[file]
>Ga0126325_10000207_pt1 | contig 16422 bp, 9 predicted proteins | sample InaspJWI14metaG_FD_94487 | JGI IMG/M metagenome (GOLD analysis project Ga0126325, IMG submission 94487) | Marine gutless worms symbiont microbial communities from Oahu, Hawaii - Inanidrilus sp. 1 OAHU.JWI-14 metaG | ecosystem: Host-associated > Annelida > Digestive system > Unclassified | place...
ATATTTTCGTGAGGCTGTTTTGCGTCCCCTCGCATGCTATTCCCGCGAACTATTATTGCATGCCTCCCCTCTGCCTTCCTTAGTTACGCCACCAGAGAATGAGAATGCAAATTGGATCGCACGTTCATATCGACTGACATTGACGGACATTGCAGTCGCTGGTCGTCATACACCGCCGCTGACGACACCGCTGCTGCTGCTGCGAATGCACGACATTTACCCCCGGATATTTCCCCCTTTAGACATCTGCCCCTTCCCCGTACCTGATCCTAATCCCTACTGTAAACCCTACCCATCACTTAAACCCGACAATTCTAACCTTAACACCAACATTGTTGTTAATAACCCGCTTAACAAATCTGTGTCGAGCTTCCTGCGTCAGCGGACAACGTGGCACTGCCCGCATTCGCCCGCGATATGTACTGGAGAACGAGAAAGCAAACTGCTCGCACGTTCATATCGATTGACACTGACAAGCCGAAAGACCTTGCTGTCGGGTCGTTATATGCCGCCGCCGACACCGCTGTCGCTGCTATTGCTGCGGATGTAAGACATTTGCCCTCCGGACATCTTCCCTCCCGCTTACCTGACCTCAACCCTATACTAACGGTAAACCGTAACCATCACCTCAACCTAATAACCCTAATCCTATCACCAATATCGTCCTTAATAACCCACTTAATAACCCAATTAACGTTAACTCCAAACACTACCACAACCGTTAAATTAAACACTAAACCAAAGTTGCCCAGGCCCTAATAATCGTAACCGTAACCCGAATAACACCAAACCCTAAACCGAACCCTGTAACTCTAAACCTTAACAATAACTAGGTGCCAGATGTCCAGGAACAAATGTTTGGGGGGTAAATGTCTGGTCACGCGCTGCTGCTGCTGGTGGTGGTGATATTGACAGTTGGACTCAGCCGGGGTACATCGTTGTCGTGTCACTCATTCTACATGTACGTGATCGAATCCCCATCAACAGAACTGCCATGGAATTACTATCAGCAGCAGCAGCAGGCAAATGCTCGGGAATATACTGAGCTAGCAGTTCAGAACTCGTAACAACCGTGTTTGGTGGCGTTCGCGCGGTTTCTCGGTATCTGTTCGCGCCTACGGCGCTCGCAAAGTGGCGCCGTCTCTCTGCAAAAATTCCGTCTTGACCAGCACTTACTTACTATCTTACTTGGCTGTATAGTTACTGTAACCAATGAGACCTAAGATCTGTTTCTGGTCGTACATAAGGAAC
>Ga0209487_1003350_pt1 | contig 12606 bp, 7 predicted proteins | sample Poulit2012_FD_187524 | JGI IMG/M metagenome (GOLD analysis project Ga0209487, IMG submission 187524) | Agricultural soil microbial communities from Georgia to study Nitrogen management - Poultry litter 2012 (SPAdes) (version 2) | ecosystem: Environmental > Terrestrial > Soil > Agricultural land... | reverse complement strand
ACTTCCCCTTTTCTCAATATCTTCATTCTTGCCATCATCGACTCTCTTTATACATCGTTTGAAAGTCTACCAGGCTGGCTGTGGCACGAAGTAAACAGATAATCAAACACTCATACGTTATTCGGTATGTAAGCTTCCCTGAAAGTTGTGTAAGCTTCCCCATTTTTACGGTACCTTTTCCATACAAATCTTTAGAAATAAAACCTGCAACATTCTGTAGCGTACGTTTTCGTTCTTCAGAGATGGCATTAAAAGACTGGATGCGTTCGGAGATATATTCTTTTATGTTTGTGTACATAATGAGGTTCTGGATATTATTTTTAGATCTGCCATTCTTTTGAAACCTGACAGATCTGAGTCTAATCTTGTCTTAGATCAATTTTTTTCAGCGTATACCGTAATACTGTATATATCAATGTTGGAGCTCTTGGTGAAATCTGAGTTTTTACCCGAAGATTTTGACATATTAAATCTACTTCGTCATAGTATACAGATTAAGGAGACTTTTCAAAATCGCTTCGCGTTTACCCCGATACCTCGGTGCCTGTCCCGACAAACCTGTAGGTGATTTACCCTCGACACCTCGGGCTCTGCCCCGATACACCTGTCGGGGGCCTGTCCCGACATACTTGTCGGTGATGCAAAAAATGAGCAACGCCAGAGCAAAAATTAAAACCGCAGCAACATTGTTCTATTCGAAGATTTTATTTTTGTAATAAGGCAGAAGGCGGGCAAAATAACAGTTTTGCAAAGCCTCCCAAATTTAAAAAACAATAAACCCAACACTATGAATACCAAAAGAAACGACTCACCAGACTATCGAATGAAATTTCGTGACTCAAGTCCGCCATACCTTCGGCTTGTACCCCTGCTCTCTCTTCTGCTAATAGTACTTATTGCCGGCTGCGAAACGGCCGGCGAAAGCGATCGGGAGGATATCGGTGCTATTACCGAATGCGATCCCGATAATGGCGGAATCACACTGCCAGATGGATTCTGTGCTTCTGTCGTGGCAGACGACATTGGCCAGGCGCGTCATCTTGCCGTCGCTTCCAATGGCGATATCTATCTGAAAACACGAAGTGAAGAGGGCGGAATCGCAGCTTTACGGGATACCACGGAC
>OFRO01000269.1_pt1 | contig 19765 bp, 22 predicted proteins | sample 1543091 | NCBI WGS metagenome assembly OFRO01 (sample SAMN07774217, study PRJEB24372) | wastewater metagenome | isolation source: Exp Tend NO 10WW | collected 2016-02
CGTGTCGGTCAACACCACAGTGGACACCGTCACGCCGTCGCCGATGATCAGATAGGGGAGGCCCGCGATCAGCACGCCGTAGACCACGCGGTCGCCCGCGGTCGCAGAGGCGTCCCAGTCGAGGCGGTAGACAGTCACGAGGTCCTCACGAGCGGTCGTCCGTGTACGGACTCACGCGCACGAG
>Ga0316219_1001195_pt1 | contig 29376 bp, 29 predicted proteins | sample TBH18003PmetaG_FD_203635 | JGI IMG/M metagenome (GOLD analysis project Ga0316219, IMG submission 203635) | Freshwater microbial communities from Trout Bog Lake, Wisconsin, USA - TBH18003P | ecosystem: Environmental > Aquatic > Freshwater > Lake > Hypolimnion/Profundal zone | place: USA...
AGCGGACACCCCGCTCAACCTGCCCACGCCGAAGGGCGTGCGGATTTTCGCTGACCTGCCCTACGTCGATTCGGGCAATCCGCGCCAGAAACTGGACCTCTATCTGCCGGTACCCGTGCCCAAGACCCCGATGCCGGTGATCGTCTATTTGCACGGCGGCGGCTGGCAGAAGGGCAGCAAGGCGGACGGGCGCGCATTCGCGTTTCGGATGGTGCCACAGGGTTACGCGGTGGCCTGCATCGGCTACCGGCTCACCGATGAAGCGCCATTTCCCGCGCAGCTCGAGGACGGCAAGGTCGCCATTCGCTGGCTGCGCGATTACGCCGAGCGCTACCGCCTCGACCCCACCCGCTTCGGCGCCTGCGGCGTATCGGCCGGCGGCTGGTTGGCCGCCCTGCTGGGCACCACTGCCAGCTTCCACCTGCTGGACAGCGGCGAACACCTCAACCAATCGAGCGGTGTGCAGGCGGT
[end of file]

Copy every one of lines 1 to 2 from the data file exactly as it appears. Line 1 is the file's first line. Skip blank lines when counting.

>Ga0126325_10000207_pt1 | contig 16422 bp, 9 predicted proteins | sample InaspJWI14metaG_FD_94487 | JGI IMG/M metagenome (GOLD analysis project Ga0126325, IMG submission 94487) | Marine gutless worms symbiont microbial communities from Oahu, Hawaii - Inanidrilus sp. 1 OAHU.JWI-14 metaG | ecosystem: Host-associated > Annelida > Digestive system > Unclassified | place...
ATATTTTCGTGAGGCTGTTTTGCGTCCCCTCGCATGCTATTCCCGCGAACTATTATTGCATGCCTCCCCTCTGCCTTCCTTAGTTACGCCACCAGAGAATGAGAATGCAAATTGGATCGCACGTTCATATCGACTGACATTGACGGACATTGCAGTCGCTGGTCGTCATACACCGCCGCTGACGACACCGCTGCTGCTGCTGCGAATGCACGACATTTACCCCCGGATATTTCCCCCTTTAGACATCTGCCCCTTCCCCGTACCTGATCCTAATCCCTACTGTAAACCCTACCCATCACTTAAACCCGACAATTCTAACCTTAACACCAACATTGTTGTTAATAACCCGCTTAACAAATCTGTGTCGAGCTTCCTGCGTCAGCGGACAACGTGGCACTGCCCGCATTCGCCCGCGATATGTACTGGAGAACGAGAAAGCAAACTGCTCGCACGTTCATATCGATTGACACTGACAAGCCGAAAGACCTTGCTGTCGGGTCGTTATATGCCGCCGCCGACACCGCTGTCGCTGCTATTGCTGCGGATGTAAGACATTTGCCCTCCGGACATCTTCCCTCCCGCTTACCTGACCTCAACCCTATACTAACGGTAAACCGTAACCATCACCTCAACCTAATAACCCTAATCCTATCACCAATATCGTCCTTAATAACCCACTTAATAACCCAATTAACGTTAACTCCAAACACTACCACAACCGTTAAATTAAACACTAAACCAAAGTTGCCCAGGCCCTAATAATCGTAACCGTAACCCGAATAACACCAAACCCTAAACCGAACCCTGTAACTCTAAACCTTAACAATAACTAGGTGCCAGATGTCCAGGAACAAATGTTTGGGGGGTAAATGTCTGGTCACGCGCTGCTGCTGCTGGTGGTGGTGATATTGACAGTTGGACTCAGCCGGGGTACATCGTTGTCGTGTCACTCATTCTACATGTACGTGATCGAATCCCCATCAACAGAACTGCCATGGAATTACTATCAGCAGCAGCAGCAGGCAAATGCTCGGGAATATACTGAGCTAGCAGTTCAGAACTCGTAACAACCGTGTTTGGTGGCGTTCGCGCGGTTTCTCGGTATCTGTTCGCGCCTACGGCGCTCGCAAAGTGGCGCCGTCTCTCTGCAAAAATTCCGTCTTGACCAGCACTTACTTACTATCTTACTTGGCTGTATAGTTACTGTAACCAATGAGACCTAAGATCTGTTTCTGGTCGTACATAAGGAAC